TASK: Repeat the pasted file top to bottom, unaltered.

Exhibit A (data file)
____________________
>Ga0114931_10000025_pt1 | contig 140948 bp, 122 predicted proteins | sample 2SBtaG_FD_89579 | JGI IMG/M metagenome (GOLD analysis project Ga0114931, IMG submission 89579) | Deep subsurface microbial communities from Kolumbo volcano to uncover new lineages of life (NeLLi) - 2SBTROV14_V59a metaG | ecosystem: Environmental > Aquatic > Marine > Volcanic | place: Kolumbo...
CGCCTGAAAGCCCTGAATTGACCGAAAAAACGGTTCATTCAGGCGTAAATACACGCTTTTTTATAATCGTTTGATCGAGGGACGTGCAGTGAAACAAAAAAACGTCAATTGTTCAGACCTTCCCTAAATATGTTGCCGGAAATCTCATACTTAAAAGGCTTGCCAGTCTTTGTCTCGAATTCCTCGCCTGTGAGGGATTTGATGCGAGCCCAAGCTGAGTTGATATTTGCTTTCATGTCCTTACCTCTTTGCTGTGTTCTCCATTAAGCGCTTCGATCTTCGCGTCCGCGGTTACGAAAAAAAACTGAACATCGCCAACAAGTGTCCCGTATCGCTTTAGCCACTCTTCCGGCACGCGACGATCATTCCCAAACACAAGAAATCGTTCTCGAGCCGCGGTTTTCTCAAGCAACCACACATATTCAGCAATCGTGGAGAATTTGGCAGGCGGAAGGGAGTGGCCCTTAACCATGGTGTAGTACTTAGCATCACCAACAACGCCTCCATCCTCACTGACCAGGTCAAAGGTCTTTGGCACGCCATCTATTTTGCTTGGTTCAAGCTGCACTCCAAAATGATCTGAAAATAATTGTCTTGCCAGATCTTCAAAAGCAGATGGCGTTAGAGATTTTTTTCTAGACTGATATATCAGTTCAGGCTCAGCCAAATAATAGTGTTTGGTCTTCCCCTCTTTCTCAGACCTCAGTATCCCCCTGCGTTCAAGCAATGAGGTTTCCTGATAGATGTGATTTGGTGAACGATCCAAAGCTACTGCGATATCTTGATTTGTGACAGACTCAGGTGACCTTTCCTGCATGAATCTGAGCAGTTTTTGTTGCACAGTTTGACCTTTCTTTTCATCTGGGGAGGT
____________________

>Ga0114931_10000025_pt1 | contig 140948 bp, 122 predicted proteins | sample 2SBtaG_FD_89579 | JGI IMG/M metagenome (GOLD analysis project Ga0114931, IMG submission 89579) | Deep subsurface microbial communities from Kolumbo volcano to uncover new lineages of life (NeLLi) - 2SBTROV14_V59a metaG | ecosystem: Environmental > Aquatic > Marine > Volcanic | place: Kolumbo...
CGCCTGAAAGCCCTGAATTGACCGAAAAAACGGTTCATTCAGGCGTAAATACACGCTTTTTTATAATCGTTTGATCGAGGGACGTGCAGTGAAACAAAAAAACGTCAATTGTTCAGACCTTCCCTAAATATGTTGCCGGAAATCTCATACTTAAAAGGCTTGCCAGTCTTTGTCTCGAATTCCTCGCCTGTGAGGGATTTGATGCGAGCCCAAGCTGAGTTGATATTTGCTTTCATGTCCTTACCTCTTTGCTGTGTTCTCCATTAAGCGCTTCGATCTTCGCGTCCGCGGTTACGAAAAAAAACTGAACATCGCCAACAAGTGTCCCGTATCGCTTTAGCCACTCTTCCGGCACGCGACGATCATTCCCAAACACAAGAAATCGTTCTCGAGCCGCGGTTTTCTCAAGCAACCACACATATTCAGCAATCGTGGAGAATTTGGCAGGCGGAAGGGAGTGGCCCTTAACCATGGTGTAGTACTTAGCATCACCAACAACGCCTCCATCCTCACTGACCAGGTCAAAGGTCTTTGGCACGCCATCTATTTTGCTTGGTTCAAGCTGCACTCCAAAATGATCTGAAAATAATTGTCTTGCCAGATCTTCAAAAGCAGATGGCGTTAGAGATTTTTTTCTAGACTGATATATCAGTTCAGGCTCAGCCAAATAATAGTGTTTGGTCTTCCCCTCTTTCTCAGACCTCAGTATCCCCCTGCGTTCAAGCAATGAGGTTTCCTGATAGATGTGATTTGGTGAACGATCCAAAGCTACTGCGATATCTTGATTTGTGACAGACTCAGGTGACCTTTCCTGCATGAATCTGAGCAGTTTTTGTTGCACAGTTTGACCTTTCTTTTCATCTGGGGAGGT